The engine design, in addition to those features already explained, is such that all bearings, lubricants, moving members (with the exception of the displacer and upper section of the displacer shaft) and engine body are at sink (coolant) temperature. Only the heater head is at maximum temperature, and engine life and engine lubricant change intervals should be greatly extended in comparison with internal combustion engines. The heater head is designed to be a routine maintenance replacement item, like an oil filter.
And finally, the design of the displacer-drive mechanism is such that the duration of displacer timing (phase angle) can be set at any desired period by the design of the eccentric groove in the displacer. The displacer shaft rotates on its axis. The top, or heater-head end of the displacer shaft is equipped with two cam rollers which travel around the inside wall of the displacer in the eccentric groove. Rotation of the displacer shaft causes the displacer to reciprocate, thus moving the working gas into, or out of, the heater head.
The engine is designed for ease of manufacture. The body is made of metal, preferably of aluminum which is easy to form by casting or injection-molding techniques, the cylinders are sleeve-type replaceable cylinders of steel alloy or other material such as copper or ceramic, the heater head is made of copper or stainless steel or other material and can be fabricated by standard processes such as drawing, molding or stamping, and the pistons are three-piece constructs which can be injection-molded of aluminum or cast or molded of other material such as ceramic. Machining is very straightforward, with few pieces requiring close tolerances. Bearings can be selected from readily available types.
The invention will be described in detail hereinafter with references to drawings which are not to scale.
FIG. 1 is a cross-sectional view of the internal workings of the engine.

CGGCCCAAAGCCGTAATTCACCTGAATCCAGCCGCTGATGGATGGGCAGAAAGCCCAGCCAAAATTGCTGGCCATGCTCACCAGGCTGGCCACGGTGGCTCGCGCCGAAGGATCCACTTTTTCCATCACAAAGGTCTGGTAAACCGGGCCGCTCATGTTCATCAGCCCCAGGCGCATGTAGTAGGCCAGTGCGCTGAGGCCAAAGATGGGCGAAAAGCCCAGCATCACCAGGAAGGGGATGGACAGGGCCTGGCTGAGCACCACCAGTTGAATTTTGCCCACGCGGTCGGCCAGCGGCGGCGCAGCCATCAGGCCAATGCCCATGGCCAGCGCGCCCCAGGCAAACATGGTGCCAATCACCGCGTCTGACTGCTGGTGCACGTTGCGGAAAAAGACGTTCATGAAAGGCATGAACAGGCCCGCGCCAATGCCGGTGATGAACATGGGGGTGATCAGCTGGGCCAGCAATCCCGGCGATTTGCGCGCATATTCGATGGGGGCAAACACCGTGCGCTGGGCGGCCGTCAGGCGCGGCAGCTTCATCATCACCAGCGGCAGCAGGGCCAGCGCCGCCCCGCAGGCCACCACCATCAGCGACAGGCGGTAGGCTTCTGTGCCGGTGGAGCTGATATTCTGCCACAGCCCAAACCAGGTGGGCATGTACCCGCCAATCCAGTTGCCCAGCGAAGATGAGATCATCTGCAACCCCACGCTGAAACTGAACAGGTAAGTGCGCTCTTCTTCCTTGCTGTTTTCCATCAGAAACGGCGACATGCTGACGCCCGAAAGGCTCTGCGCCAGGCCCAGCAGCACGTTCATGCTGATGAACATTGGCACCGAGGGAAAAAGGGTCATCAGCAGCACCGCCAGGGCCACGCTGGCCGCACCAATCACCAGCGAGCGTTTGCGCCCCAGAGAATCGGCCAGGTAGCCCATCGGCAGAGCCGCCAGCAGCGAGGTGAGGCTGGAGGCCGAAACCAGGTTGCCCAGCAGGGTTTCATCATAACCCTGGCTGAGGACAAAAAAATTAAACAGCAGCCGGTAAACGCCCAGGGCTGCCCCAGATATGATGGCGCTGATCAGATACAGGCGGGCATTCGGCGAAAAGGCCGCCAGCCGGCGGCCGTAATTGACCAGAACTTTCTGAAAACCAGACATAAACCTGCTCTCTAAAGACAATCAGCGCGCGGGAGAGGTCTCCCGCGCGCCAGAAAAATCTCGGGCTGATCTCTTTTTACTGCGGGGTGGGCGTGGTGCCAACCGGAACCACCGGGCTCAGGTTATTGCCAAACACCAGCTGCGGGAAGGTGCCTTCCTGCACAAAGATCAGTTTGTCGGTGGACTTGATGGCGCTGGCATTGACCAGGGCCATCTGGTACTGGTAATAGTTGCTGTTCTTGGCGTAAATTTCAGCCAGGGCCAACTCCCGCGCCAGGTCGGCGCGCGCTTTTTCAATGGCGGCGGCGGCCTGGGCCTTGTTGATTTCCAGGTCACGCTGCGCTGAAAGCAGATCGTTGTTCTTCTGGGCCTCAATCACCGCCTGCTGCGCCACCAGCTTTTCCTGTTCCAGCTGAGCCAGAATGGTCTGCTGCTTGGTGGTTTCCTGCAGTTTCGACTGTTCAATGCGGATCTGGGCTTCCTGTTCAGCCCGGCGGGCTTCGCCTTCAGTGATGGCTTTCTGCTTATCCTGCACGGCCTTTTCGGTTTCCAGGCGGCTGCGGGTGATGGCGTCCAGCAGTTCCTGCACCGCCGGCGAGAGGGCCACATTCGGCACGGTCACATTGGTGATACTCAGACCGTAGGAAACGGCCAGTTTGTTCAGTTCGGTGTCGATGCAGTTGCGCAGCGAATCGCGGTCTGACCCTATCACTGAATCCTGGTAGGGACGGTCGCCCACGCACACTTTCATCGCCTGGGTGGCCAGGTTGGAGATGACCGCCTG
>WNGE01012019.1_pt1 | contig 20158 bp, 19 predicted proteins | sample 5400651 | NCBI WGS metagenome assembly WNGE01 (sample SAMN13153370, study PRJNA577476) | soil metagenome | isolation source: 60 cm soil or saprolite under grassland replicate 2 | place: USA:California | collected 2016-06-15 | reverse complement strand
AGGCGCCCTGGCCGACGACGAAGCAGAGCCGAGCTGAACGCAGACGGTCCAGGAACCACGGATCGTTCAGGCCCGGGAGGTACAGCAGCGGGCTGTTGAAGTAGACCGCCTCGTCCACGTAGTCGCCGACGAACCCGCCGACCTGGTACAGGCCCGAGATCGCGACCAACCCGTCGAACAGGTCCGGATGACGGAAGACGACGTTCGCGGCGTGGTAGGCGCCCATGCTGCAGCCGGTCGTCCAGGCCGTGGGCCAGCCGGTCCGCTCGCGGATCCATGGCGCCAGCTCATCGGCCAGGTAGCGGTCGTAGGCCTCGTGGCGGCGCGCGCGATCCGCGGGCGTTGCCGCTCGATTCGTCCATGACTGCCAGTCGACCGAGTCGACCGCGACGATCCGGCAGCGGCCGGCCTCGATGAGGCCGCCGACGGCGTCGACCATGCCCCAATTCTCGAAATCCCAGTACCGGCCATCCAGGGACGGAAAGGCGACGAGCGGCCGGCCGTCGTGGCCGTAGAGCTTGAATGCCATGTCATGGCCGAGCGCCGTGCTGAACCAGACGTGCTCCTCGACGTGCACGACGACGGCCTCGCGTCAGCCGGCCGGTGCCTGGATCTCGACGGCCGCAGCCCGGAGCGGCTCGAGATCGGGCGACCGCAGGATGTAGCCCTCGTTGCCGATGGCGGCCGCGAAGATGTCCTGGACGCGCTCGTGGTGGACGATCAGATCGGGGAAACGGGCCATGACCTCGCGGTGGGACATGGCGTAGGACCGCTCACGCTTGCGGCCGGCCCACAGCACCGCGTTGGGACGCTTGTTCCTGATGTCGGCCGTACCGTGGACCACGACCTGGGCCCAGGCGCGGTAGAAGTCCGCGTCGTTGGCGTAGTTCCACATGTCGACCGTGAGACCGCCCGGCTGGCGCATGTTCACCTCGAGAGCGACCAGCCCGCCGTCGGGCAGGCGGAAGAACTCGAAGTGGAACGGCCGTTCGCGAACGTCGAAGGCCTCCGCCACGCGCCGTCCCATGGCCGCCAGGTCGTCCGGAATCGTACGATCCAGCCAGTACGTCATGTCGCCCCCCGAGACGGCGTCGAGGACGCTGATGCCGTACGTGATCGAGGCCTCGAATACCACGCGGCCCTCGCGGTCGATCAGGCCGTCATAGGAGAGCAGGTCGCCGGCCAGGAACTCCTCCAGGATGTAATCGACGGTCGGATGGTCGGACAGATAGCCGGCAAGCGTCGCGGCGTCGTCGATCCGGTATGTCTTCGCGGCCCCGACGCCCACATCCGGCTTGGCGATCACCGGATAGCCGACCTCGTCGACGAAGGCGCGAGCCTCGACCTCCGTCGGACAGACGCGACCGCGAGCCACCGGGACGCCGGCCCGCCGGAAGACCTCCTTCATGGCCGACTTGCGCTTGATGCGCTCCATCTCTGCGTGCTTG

FIG. 2 is an exterior view of the assembled engine.
FIG. 3 is a transparent view of the engine body, showing the movements of the primary components in relation to one-another.
FIG. 4 is an exploded view of the engine body and mounting frame assembly with stator.
FIG. 5 is a fragmentary view showing the operation of the displacer, particularly of the camming action of the displacer-shaft rollers in the eccentric groove of the displacer.
FIG. 6 is a fragmentary, exploded view of the displacer shaft gear, induction-rotor, piston crankshafts and gears, and pistons, caricatured for ease of understanding thier relationships to one-another.
FIG. 7 is a view of the underside of the engine body, showing the radiator, output drive-gear, induction-rotor housing and stator assembly.
FIG. 8 is of the output driven-gear and shaft, which meshes with the output drive-gear in FIG. 7.
With reference to FIG. 1, numeral 1 indicates a heater head, preferably of copper or stainless steel or other metal alloy, with a layer of foamed metal 2, preferably of copper or stainless steel or other metal alloy, bonded to the inner surface. This foamed metal 2 absorbs heat energy through conduction from the heater head 1, and because the foamed metal 2 is porous, and therefore presents a large surface area to the gas which flows through it, it transfers the heat energy from the heater head to the working gas very efficiently.
Fitted inside of, and in close contact with the foamed metal 2, is a bell-shaped or cup-shaped, ceramic liner 3 with perforations 8 in its top through which the working gas can flow into or out of the displacer chamber 4.
As the displacer shafts 13, 14 and 6 revolves, the cam rollers 7 riding in the eccentric groove 47 cause the displacer 5 to move into and out of the displacer chamber 4 like a reciprocating piston. When the displacer 5 moves into the displacer chamber 4, the working gas flows out of the displacer chamber 4 through the orifices 8 in the ceramic liner 3, through the metal foam 2, through the orifice 22 in the ceramic thermal break 10, through the gas tubes 34, through the orifices 28 in the cylinder sleeves 29 and into the cylinder sleeves 29, forcing the pistons 43 to move toward the crankcase 49. The motion of the pistons 43 is transmitted through the connecting rods 35 to the piston crankshafts 34, which in turn, drive the displacer shaft 13, 14 and 6 through the displacer drive-gear 33. Thus, the reciprocation of the pistons 43 causes the rotation of the displacer shafts 13, 14 and 6, and the reciprocation of the displacer 5. The displacer 5 reciprocates at the same frequency as the pistons 43, but ninety degrees out of phase with them. The displacer-shaft gear 33 has approximately twice the number of teeth as the piston crankshafts 34, so that the displacer shaft 13, 14 and 6 revolves once in the same period that the piston crankshafts 34 revolve twice. The displacer 5 reciprocates twice for each revolution of the displacer shaft 13, 14 and 6.